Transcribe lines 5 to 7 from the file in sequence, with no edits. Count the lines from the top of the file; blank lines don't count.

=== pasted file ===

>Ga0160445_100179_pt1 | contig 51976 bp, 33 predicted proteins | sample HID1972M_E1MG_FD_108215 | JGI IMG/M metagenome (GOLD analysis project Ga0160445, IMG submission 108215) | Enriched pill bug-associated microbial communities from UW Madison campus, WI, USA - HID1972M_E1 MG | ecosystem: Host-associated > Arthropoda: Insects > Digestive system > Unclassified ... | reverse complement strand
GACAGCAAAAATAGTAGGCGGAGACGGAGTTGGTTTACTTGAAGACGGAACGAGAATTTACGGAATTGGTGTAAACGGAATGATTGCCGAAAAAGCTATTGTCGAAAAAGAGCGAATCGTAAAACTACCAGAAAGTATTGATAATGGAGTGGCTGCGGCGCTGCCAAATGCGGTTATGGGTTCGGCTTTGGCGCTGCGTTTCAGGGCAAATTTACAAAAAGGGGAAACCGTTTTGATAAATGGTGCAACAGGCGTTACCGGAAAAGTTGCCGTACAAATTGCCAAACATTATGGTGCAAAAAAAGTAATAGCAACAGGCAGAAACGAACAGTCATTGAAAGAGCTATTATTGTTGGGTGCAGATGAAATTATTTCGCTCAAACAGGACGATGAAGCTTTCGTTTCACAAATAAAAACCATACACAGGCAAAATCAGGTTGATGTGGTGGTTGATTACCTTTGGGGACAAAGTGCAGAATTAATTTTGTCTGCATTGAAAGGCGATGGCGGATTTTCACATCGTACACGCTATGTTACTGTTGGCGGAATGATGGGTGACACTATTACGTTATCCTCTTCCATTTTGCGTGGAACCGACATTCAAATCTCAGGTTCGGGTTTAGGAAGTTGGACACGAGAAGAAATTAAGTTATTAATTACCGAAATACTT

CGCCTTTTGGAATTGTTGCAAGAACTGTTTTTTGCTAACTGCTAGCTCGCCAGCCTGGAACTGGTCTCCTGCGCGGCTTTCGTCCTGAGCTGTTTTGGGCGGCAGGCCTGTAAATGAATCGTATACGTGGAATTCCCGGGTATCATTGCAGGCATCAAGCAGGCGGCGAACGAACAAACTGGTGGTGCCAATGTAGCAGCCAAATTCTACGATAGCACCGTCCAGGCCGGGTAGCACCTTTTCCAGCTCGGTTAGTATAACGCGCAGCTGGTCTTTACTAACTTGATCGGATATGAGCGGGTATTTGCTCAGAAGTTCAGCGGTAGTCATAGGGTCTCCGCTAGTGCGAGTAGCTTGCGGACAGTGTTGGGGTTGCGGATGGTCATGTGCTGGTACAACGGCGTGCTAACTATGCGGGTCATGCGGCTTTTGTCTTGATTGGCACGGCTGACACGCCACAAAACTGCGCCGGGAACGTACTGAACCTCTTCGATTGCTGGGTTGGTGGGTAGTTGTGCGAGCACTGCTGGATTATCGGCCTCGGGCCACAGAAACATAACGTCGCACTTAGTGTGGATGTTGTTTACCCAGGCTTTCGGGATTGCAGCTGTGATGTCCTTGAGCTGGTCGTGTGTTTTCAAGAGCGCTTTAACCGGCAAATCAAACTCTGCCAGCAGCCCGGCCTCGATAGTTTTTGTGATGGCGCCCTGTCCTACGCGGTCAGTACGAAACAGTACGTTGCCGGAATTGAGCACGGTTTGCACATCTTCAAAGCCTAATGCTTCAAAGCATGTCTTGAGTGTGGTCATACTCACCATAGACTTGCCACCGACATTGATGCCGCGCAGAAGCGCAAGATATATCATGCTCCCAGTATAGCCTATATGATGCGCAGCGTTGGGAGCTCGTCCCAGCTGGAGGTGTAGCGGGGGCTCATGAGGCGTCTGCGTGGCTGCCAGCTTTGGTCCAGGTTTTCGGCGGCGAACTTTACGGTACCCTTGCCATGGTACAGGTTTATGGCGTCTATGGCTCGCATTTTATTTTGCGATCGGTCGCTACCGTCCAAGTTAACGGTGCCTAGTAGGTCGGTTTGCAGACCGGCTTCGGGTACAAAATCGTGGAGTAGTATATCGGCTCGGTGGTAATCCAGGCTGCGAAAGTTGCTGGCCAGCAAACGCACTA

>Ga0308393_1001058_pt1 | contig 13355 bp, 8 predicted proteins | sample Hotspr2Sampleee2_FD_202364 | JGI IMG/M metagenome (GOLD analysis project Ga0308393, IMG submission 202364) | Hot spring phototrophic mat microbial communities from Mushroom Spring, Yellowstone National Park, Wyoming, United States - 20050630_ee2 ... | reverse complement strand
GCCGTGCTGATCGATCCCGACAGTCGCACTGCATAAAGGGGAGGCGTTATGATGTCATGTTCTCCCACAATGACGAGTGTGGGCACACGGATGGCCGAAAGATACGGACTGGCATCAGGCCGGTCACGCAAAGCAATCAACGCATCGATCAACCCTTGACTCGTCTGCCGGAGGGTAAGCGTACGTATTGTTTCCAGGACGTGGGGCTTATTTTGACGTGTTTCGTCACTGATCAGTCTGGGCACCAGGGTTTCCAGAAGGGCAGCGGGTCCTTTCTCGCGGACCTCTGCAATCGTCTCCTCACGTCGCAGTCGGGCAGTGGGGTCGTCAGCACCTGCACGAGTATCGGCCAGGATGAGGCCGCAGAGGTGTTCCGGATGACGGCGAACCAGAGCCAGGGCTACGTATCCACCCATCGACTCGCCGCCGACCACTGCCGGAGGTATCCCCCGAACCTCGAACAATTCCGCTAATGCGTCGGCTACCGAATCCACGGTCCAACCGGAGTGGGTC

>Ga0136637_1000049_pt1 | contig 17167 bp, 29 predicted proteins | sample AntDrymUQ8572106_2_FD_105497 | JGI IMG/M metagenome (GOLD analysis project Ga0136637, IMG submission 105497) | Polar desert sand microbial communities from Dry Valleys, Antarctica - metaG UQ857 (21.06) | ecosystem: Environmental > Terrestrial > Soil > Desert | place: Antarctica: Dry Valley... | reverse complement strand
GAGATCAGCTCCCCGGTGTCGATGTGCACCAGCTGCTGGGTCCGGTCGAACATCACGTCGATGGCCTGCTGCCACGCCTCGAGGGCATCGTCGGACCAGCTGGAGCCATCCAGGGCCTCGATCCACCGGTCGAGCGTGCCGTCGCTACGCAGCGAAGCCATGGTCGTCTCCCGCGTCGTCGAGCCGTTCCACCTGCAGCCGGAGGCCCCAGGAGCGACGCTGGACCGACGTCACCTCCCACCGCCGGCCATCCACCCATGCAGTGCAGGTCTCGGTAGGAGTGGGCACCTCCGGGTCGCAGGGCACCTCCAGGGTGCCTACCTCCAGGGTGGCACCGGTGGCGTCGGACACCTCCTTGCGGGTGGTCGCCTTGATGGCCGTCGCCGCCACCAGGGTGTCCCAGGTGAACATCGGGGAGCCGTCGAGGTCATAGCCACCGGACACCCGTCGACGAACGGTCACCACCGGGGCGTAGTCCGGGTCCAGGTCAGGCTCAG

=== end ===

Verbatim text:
GCCGTGCTGATCGATCCCGACAGTCGCACTGCATAAAGGGGAGGCGTTATGATGTCATGTTCTCCCACAATGACGAGTGTGGGCACACGGATGGCCGAAAGATACGGACTGGCATCAGGCCGGTCACGCAAAGCAATCAACGCATCGATCAACCCTTGACTCGTCTGCCGGAGGGTAAGCGTACGTATTGTTTCCAGGACGTGGGGCTTATTTTGACGTGTTTCGTCACTGATCAGTCTGGGCACCAGGGTTTCCAGAAGGGCAGCGGGTCCTTTCTCGCGGACCTCTGCAATCGTCTCCTCACGTCGCAGTCGGGCAGTGGGGTCGTCAGCACCTGCACGAGTATCGGCCAGGATGAGGCCGCAGAGGTGTTCCGGATGACGGCGAACCAGAGCCAGGGCTACGTATCCACCCATCGACTCGCCGCCGACCACTGCCGGAGGTATCCCCCGAACCTCGAACAATTCCGCTAATGCGTCGGCTACCGAATCCACGGTCCAACCGGAGTGGGTC

>Ga0136637_1000049_pt1 | contig 17167 bp, 29 predicted proteins | sample AntDrymUQ8572106_2_FD_105497 | JGI IMG/M metagenome (GOLD analysis project Ga0136637, IMG submission 105497) | Polar desert sand microbial communities from Dry Valleys, Antarctica - metaG UQ857 (21.06) | ecosystem: Environmental > Terrestrial > Soil > Desert | place: Antarctica: Dry Valley... | reverse complement strand
GAGATCAGCTCCCCGGTGTCGATGTGCACCAGCTGCTGGGTCCGGTCGAACATCACGTCGATGGCCTGCTGCCACGCCTCGAGGGCATCGTCGGACCAGCTGGAGCCATCCAGGGCCTCGATCCACCGGTCGAGCGTGCCGTCGCTACGCAGCGAAGCCATGGTCGTCTCCCGCGTCGTCGAGCCGTTCCACCTGCAGCCGGAGGCCCCAGGAGCGACGCTGGACCGACGTCACCTCCCACCGCCGGCCATCCACCCATGCAGTGCAGGTCTCGGTAGGAGTGGGCACCTCCGGGTCGCAGGGCACCTCCAGGGTGCCTACCTCCAGGGTGGCACCGGTGGCGTCGGACACCTCCTTGCGGGTGGTCGCCTTGATGGCCGTCGCCGCCACCAGGGTGTCCCAGGTGAACATCGGGGAGCCGTCGAGGTCATAGCCACCGGACACCCGTCGACGAACGGTCACCACCGGGGCGTAGTCCGGGTCCAGGTCAGGCTCAG